US military hasn’t airdropped Gaza aid since May 9

by Vern Evans

The U.S. Central Command says the military has not airdropped humanitarian aid into Gaza since May 9, with a Pentagon spokesperson blaming weather and Israel’s offensive in the southern city of Rafah.

The lack of U.S. airdrops comes as a U.S.-built pier to deliver aid by sea broke apart in strong winds and heavy seas just over a week after it became operational.

“The solution is to open the land routes,” Pentagon deputy press secretary Sabrina Singh said Thursday. “We need to see those land routes open. We need to see more trucks getting in.”

Gaza’s land crossings are now entirely controlled by Israel. Fighting in Rafah has made it nearly impossible for humanitarian groups to import and distribute aid to southern Gaza, and the Rafah crossing with Egypt has been closed since it was seized by Israeli forces on May 6.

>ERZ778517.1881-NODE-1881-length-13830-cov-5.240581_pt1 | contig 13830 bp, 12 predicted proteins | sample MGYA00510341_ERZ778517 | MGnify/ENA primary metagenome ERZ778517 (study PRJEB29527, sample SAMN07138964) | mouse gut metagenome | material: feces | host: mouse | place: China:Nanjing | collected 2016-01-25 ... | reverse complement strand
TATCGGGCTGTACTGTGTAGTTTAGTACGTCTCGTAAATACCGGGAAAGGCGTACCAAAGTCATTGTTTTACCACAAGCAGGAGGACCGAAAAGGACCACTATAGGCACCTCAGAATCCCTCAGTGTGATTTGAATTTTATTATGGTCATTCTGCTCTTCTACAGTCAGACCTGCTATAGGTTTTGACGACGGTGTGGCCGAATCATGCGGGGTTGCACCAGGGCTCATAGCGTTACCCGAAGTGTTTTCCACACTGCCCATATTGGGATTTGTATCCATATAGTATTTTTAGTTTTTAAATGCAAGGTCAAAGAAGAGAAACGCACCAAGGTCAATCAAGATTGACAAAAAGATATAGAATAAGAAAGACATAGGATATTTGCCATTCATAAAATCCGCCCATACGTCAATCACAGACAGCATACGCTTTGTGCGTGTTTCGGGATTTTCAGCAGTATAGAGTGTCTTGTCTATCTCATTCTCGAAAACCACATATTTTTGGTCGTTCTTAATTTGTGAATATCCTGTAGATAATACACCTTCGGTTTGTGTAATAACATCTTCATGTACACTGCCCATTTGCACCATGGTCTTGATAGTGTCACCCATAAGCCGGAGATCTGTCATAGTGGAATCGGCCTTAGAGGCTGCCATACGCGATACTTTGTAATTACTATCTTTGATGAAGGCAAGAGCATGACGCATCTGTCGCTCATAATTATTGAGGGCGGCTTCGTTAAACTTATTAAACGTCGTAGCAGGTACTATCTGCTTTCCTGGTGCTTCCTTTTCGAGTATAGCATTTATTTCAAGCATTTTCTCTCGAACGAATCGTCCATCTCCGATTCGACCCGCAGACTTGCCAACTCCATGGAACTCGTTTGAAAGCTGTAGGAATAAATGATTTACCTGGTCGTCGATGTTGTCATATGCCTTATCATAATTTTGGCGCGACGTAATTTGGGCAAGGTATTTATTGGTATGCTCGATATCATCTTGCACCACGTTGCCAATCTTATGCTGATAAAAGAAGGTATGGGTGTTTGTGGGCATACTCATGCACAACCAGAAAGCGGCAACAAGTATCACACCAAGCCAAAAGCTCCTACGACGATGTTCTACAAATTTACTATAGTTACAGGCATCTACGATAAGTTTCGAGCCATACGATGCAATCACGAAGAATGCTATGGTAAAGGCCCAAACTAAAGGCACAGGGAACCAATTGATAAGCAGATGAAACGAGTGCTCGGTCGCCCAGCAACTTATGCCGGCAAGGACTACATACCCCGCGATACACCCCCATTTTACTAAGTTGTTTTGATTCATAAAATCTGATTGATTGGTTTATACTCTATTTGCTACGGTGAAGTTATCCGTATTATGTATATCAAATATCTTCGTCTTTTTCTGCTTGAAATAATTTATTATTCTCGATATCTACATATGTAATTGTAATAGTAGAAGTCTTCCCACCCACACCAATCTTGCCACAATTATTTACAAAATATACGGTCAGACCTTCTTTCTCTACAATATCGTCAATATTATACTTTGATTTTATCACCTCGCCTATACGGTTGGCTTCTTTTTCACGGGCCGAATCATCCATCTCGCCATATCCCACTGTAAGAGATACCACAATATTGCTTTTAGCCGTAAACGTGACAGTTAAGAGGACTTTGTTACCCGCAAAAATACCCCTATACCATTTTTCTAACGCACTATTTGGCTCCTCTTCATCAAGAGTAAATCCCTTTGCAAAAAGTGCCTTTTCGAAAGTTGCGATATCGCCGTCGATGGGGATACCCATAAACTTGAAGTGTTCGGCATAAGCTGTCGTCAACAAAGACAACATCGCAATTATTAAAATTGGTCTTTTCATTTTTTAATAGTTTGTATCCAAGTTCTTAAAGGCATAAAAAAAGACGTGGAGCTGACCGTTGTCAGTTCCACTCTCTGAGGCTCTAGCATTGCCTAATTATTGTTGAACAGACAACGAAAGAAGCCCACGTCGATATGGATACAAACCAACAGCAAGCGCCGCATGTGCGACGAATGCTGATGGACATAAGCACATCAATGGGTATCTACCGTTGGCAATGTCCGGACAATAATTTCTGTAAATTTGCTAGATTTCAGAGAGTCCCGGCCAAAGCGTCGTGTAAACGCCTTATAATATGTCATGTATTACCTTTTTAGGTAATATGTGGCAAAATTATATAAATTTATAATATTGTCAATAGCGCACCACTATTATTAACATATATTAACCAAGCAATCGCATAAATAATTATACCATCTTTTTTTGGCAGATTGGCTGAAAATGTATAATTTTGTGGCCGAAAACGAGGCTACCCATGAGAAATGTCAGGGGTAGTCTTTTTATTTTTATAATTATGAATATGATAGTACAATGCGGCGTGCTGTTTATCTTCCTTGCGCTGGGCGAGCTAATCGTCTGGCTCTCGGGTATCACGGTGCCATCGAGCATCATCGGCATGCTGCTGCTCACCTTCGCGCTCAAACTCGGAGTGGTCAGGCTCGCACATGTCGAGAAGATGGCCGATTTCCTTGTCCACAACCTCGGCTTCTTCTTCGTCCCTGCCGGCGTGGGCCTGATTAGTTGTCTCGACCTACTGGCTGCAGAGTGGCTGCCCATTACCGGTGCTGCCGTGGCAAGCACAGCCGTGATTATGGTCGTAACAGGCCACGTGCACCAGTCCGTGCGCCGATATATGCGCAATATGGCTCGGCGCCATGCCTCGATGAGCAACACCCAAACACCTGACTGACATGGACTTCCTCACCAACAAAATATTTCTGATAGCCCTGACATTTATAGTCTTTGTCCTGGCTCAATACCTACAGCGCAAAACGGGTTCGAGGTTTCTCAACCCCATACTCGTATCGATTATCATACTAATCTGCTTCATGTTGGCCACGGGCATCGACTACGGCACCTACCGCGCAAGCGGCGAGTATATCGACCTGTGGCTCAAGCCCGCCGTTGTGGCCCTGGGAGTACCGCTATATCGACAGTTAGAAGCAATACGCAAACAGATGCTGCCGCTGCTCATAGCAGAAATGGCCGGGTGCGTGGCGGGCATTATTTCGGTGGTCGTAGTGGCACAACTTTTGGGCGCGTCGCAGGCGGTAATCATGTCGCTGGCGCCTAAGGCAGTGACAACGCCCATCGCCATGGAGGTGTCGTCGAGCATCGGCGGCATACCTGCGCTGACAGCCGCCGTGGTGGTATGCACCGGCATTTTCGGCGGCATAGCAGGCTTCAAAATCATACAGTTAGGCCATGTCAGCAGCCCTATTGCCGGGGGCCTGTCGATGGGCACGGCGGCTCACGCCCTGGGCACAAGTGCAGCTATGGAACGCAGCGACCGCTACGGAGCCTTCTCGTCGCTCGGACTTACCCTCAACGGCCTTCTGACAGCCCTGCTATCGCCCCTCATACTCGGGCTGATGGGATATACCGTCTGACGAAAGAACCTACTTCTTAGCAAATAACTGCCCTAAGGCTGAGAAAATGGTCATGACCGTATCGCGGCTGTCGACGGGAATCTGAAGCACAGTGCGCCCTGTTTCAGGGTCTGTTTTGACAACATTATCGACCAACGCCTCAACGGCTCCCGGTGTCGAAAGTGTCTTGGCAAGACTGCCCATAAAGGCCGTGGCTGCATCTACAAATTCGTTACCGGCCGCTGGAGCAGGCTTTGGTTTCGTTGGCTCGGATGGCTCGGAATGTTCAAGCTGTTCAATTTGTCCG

The Israeli military says it has allowed hundreds of trucks to enter through its nearby Kerem Shalom crossing during the Rafah operation, but aid groups say it’s extremely difficult to access that aid on the Gaza side because of the fighting.

Although strong winds and weather have been an issue for the airdrops, the ongoing challenge is the Rafah operation in Gaza’s south, Singh said.

“We cannot do some airdrops when the IDF is conducting operations,” she said, using an acronym for the Israeli military. “We don’t want civilians running into an active battlespace. So there hasn’t been airdrops recently.”

Amid clear skies Thursday, a Jordanian-flagged military cargo plane could be seen airdropping aid to the city of Khan Younis in central Gaza.

Hundreds of thousands of Palestinians are dependent on the aid to survive, and U.N. officials say parts of the territory are experiencing famine. The chief prosecutor at the International Criminal Court is seeking arrest warrants for two of Israel’s top leaders for allegedly using starvation as a weapon of war and other crimes related to the fight against Hamas in Gaza.

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